Java is an element that, surely, more than once we have needed to start up on our computer. In Windows, we only have to go to the website of this environment, download the installer and install it in the operating system as one more program. Also, many programs that depend on it (such as JDownloader) usually have it included so that we don’t have to do anything. But what about Linux? Java is also available for this OS, as expected. Although it is true that, to start it up, we may have to take a few laps. Let’s see how it’s done.
Main features of Java
Java is a programming language that sought to offer something different from what all other languages offer. While most of these depend directly on the operating system where we run it, and often require compiling it to work on them, Java has its own virtual machine that allows the same program, compiled on any system, to work equally well on all systems. operating systems.
Beyond that, what are the main features of this language?
- Multi platform. It is a language that we can run almost on any operating system without changes.
- Easy. A system derived from C and C++, but designed with simplicity in mind and without unnecessary elements.
- Object-oriented programming language. It allows you to design software in a very simple and efficient way.
- Optimized and secure. Thanks to its features, such as garbage collection, we avoid memory overload and possible data leaks.
- Multi thread. It allows to execute several tasks at the same time within a program.
- It allows including sounds and other multimedia elements, as well as databases, within the programs.
Next, we are going to see how to install the complex package, the JDK, on any Linux distribution in several different ways.
Install OpenJDK and Linux
Although we can find the original Java to install in any Linux distribution, we are going to talk about OpenJDK. What is this? Broadly speaking, it is a free version of the Java JDK . This offers developers and users everything they may need from Java itself, while staying true to the “Linux philosophy” so characteristic of these systems.
To install it, the first thing we must do is update the list of repositories by executing the following command in a terminal:
sudo apt update
Once this command has been executed, the next step will be to see a list with all the packages that we can install from this OpenJDK. To do this, we will execute the following command:
apt list OpenJDK*
As we can see, there are packages for all kinds of architectures, java versions, demos, development options, etc. In addition, we can also install a global OpenJDK, valid for all versions, and we can even choose if we want to install only the JRE, in case we don’t plan to program and just want to run programs.
We can install the standard version of OpenJDK, for a 64-bit system, with the following command:
sudo apt install -a=amd64 openjdk-11-jdk
The “apt” package manager is the most widely used within Linux ecosystems. Distros like Ubuntu, Debian or Mint, to name a few examples, use it. But, in case of using other distros, with other package managers, we can also install OpenJDK with the corresponding command:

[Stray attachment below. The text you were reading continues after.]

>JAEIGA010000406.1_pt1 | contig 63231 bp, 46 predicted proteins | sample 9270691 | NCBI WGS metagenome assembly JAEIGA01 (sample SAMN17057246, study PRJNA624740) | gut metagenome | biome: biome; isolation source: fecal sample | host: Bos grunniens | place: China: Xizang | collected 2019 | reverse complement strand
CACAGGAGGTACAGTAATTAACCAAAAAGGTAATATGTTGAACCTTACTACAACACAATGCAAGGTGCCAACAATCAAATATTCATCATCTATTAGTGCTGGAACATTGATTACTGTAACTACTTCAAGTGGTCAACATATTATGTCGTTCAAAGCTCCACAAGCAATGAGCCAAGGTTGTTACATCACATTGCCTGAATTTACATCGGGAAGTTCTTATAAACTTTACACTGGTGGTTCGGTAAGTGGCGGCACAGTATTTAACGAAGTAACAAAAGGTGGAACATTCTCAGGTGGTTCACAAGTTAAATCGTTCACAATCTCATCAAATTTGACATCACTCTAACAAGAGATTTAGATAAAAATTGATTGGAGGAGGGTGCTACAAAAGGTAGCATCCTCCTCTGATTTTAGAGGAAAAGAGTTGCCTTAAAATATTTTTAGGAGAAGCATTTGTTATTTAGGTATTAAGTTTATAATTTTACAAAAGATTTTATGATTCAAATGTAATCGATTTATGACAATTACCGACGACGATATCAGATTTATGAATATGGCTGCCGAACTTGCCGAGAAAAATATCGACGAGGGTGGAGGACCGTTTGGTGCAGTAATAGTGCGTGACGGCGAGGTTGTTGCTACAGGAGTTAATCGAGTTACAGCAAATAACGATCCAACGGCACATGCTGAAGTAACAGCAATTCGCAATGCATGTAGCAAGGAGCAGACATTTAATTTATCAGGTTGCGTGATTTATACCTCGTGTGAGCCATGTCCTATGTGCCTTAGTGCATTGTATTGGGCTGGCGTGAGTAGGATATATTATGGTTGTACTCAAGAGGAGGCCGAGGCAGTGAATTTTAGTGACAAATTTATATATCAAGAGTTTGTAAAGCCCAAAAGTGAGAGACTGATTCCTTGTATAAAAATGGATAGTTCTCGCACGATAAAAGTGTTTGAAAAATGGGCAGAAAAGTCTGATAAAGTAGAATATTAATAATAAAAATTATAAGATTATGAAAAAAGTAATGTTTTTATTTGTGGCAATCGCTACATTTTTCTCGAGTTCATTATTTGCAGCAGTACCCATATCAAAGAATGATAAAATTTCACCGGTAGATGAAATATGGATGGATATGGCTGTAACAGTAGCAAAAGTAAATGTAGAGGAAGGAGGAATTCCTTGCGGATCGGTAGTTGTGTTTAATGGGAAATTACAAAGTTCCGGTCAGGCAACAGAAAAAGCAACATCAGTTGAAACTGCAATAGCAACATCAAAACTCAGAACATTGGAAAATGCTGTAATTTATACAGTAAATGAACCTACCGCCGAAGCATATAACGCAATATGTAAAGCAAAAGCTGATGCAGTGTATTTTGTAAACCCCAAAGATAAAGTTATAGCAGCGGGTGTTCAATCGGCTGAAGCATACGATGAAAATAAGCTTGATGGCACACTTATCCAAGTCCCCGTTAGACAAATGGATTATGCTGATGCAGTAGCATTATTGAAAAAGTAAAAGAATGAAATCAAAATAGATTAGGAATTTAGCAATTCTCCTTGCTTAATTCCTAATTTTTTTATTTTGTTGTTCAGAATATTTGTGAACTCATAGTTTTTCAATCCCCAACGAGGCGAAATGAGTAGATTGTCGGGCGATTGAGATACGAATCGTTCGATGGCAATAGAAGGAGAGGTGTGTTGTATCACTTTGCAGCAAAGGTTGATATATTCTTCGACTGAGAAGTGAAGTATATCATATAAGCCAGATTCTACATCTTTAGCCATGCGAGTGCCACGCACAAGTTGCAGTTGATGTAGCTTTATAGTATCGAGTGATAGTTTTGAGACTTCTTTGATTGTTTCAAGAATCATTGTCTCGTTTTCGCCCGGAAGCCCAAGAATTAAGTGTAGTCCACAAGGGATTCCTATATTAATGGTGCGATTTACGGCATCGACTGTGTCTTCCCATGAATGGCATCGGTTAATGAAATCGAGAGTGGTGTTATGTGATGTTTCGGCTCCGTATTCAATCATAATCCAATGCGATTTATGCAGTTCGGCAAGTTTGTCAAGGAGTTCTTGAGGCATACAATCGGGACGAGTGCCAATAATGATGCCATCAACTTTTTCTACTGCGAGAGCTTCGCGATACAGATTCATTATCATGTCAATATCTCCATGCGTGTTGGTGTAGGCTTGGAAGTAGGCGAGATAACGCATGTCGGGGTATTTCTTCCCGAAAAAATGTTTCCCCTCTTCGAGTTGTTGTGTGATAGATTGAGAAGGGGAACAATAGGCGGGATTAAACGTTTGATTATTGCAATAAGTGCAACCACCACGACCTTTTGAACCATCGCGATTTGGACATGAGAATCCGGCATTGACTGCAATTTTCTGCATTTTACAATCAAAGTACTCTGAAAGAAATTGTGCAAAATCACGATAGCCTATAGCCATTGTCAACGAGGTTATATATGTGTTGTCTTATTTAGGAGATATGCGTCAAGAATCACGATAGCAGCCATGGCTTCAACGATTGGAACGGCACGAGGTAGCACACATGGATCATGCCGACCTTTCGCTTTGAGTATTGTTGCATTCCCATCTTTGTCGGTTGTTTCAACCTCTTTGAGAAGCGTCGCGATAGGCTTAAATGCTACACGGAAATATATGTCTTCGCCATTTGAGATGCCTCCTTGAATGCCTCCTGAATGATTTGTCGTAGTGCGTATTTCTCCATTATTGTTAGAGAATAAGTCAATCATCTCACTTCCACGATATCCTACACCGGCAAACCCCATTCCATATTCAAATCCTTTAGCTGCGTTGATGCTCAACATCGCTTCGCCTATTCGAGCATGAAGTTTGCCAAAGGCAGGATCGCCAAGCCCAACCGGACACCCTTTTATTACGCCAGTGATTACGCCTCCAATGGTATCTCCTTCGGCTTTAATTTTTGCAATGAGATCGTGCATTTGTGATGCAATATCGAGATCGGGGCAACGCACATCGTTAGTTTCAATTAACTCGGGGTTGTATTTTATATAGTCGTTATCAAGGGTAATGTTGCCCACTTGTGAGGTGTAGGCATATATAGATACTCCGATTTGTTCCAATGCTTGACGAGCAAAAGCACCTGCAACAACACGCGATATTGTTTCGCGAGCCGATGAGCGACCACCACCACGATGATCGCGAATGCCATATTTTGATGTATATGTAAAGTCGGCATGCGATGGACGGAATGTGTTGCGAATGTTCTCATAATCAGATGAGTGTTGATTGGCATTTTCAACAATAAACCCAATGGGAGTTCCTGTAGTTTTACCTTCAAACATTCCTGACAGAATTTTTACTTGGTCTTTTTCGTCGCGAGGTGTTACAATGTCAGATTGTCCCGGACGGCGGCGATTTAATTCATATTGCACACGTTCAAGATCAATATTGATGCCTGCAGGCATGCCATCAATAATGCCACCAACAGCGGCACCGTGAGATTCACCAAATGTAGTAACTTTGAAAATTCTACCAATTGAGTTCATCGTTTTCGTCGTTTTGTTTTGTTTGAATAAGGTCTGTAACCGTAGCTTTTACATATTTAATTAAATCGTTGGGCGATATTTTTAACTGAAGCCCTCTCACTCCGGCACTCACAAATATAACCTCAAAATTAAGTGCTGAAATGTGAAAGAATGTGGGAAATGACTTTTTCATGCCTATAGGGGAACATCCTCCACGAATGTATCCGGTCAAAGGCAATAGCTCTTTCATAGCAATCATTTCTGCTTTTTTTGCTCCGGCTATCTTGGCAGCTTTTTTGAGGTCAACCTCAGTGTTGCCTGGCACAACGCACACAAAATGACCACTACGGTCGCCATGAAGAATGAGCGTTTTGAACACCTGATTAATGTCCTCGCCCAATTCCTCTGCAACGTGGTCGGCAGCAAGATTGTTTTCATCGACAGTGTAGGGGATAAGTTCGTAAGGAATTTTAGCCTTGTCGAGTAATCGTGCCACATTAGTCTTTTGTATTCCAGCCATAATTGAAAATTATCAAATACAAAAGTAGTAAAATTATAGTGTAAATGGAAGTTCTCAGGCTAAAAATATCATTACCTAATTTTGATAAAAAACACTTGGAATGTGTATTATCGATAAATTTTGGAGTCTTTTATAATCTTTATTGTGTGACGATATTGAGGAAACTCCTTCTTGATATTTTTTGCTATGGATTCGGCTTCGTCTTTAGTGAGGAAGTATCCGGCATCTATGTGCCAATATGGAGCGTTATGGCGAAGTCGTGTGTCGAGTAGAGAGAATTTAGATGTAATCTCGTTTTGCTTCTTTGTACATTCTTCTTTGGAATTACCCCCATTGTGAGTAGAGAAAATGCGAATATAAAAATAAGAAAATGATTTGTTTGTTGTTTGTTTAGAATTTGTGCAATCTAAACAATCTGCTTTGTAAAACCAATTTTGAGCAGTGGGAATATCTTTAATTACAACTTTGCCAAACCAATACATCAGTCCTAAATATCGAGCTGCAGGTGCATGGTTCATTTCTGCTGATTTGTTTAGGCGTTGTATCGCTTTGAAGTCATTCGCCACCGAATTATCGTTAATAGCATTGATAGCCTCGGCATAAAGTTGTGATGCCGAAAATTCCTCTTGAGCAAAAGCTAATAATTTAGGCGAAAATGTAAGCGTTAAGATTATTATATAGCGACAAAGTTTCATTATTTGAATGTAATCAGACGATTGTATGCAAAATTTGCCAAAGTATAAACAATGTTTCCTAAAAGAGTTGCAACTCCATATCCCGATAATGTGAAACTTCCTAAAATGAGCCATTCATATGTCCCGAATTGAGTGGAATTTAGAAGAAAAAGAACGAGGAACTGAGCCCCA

On distros like Fedora:
sudo dnf install java-11-openjdk-devel.x86_64
En Arch Linux:
sudo pacman -S jdk-openjdk
When the installation is finished, we will already have Java installed on our Linux. Having installed OpenJDK, we will have everything we need to create, compile, test and run all kinds of programs created in this programming language. If, on the contrary, instead of the JDK we have installed the JRE, we will only be able to execute the programs, but not create them.
Check the version of Java installed
To check that everything is correctly installed on our Linux, we can resort to a very simple command that will tell us the version of Java that we have installed on the PC. To do this, we simply have to execute the following command in a terminal console:
When doing so, the version of Java (or OpenJDK, in our case) that we have on the PC will appear. If this appears, it means that this environment has been correctly installed on the computer, and it is ready for us to start working with it. If it does not appear, then we do not have Java installed on the computer, and we will have to reinstall it.
If we no longer need to use Java on Linux, we can uninstall it to have our system clean, optimized and free of junk. To do this, what we must do is open a terminal console and execute the following command in it:
sudo apt purge --auto-remove openjdk*
By having an asterisk to the right of openjdk, we are indicating to the command that what we want is to delete all the packages that correspond to openjdk, thus deleting all the versions that we may have installed at once. Also, if we are advanced users and only want to remove a specific package, we can remove specific parts by changing “openjdk*” to the specific name of the package we want to remove.
Once the deletion of the data is finished, we can verify that it has been deleted correctly by executing the command that we already saw in the previous step:
This will return a message indicating that we do not have any Java components installed.